How Robert De Niro Got Himself into the Vaccine-Autism Debate Cross-Fire

Jake Anderson
March 28, 2016

(ANTIMEDIA) Last Friday, Robert De Niro, actor and cosponsor of the Tribeca Film Festival, announced a documentary about vaccinations made by controversial anti-vax doctor Andrew Wakefield would be screened at the festival. One day later, DeNiro changed course, announcing the film had been pulled from the lineup.

Wakefield’s documentary, Vaxxed: From Cover-Up to Conspiracy, argues there is a conspiracy by the U.S. Centers for Disease Control and Prevention to conceal the medical links between vaccines and autism. The gastroenterologist has been vocal on the issue for over a decade, despite harsh condemnation from critics who believe Wakefield has been completely disgraced and his theories debunked.

The highly divisive issue pits a large contingent of vaccine ‘truthersrecently buoyed by none other than Donald Trumpagainst an even larger community of scientists who say there is no evidence that vaccines used to immunize infants cause autism.

Left in between are confused parents, who are increasingly anxious about the issue and the competing campaigns of information (or, what the respective sides would declare disinformation). DeNiro, whose son is autistic, took to Facebook on Friday to defend the screening of the film:

“Grace and I have a child with autism and we believe it is critical that all of the issues surrounding the causes of autism be openly discussed and examined. In the 15 years since the Tribeca Film Festival was founded, I have never asked for a film to be screened or gotten involved in the programming. However this is very personal to me and my family and I want there to be a discussion, which is why we will be screening ‘Vaxxed.’ I am not personally endorsing the film, nor am I anti-vaccination; I am only providing the opportunity for a conversation around the issue.”

Due to overwhelming outside pressure, DeNiro reversed course almost immediately and on Saturday posted an update to his previous statement:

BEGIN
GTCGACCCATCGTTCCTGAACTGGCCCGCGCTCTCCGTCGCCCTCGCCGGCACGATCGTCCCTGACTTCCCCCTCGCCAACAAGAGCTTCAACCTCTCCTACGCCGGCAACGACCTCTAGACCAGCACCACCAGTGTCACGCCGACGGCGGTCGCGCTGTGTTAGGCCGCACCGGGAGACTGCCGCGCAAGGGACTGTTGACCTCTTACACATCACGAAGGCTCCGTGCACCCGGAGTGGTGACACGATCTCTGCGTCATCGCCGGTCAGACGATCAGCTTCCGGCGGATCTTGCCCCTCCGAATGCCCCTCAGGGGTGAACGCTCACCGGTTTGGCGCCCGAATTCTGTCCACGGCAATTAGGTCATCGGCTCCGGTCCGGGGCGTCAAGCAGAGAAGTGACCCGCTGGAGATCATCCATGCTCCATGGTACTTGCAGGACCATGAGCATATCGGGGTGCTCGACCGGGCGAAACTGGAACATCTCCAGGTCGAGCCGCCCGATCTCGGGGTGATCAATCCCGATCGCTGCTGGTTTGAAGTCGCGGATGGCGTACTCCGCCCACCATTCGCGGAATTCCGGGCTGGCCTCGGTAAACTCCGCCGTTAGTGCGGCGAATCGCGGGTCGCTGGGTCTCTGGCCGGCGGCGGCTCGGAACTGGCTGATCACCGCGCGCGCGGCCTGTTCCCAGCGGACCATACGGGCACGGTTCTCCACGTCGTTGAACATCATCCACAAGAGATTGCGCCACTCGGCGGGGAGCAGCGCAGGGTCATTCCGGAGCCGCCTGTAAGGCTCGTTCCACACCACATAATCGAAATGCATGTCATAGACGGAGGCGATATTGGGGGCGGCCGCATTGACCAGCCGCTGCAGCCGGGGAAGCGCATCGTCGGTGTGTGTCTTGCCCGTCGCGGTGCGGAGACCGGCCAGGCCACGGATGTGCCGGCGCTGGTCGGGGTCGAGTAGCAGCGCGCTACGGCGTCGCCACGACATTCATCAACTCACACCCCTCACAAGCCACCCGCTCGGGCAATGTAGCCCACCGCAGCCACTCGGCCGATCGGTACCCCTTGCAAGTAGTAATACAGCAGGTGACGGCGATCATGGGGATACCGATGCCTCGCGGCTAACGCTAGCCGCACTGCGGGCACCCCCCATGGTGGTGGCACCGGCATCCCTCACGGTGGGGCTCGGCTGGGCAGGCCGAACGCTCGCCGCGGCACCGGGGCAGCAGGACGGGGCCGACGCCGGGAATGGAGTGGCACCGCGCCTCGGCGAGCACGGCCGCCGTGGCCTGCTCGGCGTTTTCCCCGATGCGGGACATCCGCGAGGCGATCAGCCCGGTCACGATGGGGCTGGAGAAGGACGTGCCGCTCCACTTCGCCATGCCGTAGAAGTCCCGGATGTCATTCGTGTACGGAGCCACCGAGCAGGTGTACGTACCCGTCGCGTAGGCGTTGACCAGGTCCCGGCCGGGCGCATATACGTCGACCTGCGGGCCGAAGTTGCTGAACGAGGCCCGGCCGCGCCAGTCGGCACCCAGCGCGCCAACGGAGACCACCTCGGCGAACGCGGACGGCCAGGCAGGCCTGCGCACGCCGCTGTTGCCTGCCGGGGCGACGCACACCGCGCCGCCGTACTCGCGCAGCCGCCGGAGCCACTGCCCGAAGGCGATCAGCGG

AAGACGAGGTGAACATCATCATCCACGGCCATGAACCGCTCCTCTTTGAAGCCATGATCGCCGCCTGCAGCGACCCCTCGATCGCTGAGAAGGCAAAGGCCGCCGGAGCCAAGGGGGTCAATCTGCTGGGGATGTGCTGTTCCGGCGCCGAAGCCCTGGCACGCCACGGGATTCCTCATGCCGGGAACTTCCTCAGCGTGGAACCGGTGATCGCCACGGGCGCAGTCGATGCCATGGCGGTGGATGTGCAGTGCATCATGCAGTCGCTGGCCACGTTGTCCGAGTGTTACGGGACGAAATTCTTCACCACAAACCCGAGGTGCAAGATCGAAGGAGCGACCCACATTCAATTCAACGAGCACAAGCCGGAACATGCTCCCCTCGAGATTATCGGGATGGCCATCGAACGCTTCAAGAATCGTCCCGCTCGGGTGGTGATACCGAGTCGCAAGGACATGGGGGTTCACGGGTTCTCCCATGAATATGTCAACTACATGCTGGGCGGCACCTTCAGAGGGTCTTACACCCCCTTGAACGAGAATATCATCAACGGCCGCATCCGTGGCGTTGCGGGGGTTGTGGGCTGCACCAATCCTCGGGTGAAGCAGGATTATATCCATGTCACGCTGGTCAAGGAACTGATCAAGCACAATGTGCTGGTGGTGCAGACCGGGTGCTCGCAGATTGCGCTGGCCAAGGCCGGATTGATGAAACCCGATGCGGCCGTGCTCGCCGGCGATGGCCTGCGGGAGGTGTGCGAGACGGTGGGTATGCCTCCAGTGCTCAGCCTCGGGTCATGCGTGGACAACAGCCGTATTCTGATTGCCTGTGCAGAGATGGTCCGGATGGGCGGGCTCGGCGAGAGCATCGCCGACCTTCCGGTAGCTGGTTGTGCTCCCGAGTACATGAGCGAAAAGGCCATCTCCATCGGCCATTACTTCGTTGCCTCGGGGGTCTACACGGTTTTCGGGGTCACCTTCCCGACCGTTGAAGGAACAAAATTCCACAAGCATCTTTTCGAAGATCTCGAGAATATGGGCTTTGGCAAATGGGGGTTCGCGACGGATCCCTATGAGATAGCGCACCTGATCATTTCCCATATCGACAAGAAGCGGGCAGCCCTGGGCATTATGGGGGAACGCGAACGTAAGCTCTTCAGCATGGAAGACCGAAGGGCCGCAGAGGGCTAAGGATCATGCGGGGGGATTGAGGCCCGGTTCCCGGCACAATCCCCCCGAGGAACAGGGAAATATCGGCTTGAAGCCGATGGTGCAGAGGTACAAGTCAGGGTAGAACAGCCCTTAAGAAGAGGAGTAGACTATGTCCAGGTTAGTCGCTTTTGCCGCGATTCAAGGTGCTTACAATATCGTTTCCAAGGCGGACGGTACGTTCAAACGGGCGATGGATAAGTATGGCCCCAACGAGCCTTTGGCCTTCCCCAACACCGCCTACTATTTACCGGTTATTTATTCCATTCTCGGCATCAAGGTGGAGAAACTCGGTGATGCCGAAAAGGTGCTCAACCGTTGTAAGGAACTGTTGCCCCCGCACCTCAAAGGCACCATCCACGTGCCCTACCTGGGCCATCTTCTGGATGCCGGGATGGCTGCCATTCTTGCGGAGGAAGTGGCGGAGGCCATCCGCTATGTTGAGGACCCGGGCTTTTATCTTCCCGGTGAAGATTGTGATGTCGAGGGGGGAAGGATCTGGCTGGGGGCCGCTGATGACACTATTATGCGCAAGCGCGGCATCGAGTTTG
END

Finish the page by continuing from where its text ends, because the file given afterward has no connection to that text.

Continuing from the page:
“My intent in screening this film was to provide an opportunity for conversation around an issue that is deeply personal to me and my family,” he wrote on the festival’s Facebook page. “But after reviewing it over the past few days with the Tribeca Film Festival team and others from the scientific community, we do not believe it contributes to or furthers the discussion I had hoped for.”

The vast majority of scientists and doctors maintain that extensive research by the World Health Organization, the Institute of Medicine and the CDC soundly discredits anti-vaxxer claims. However, there is still a large and passionate movement of activists who continue to believe vaccines for measles, mumps, and rubella (MMR) put infants at greater risk of autism. In 1998, Wakefield published a study purporting to prove this link, but it was almost unanimously rejected by the scientific community. Critics claimed Wakefield used fraudulent data and his medical license was revoked. The very journal that published the study eventually redacted it.

The Tribeca Film Festival originally described Vaxxed: From Cover-Up to Conspiracy on its website as containing “revealing and emotional interviews with pharmaceutical insiders, doctors, politicians, parents, and one whistleblower to understand what’s behind the skyrocketing increase of autism diagnoses today.”

After an outpouring of dissent, including harsh responses from Los Angeles Times columnist Michael Hiltzick and filmmaker Penny Lane, the festival pulled the film.

DeNiro defended the decision, saying, “The Festival doesn’t seek to avoid or shy away from controversy.”

The trailer for the documentary opens with the question: “Are our children safe?” It proceeds to feature the voice of a whistleblower who claims it’s actually the CDC that has committed fraud, not Wakefield.

Though she praised the festival for yanking the film, Lane says the damage has already been done as Wakefield and his anti-vaxxer supporters can use the ban as a symbol of censorship “and that will add to his conspiracy theory aura.”

This article (How Robert De Niro Got Himself into the Vaccine-Autism Debate Cross-Fire) is free and open source. You have permission to republish this article under a Creative Commons license with attribution to Jake Anderson and Anti-Media Radio airs weeknights at 11pm Eastern/8pm Pacific. Image credit: David Shankbone. If you spot a typo, email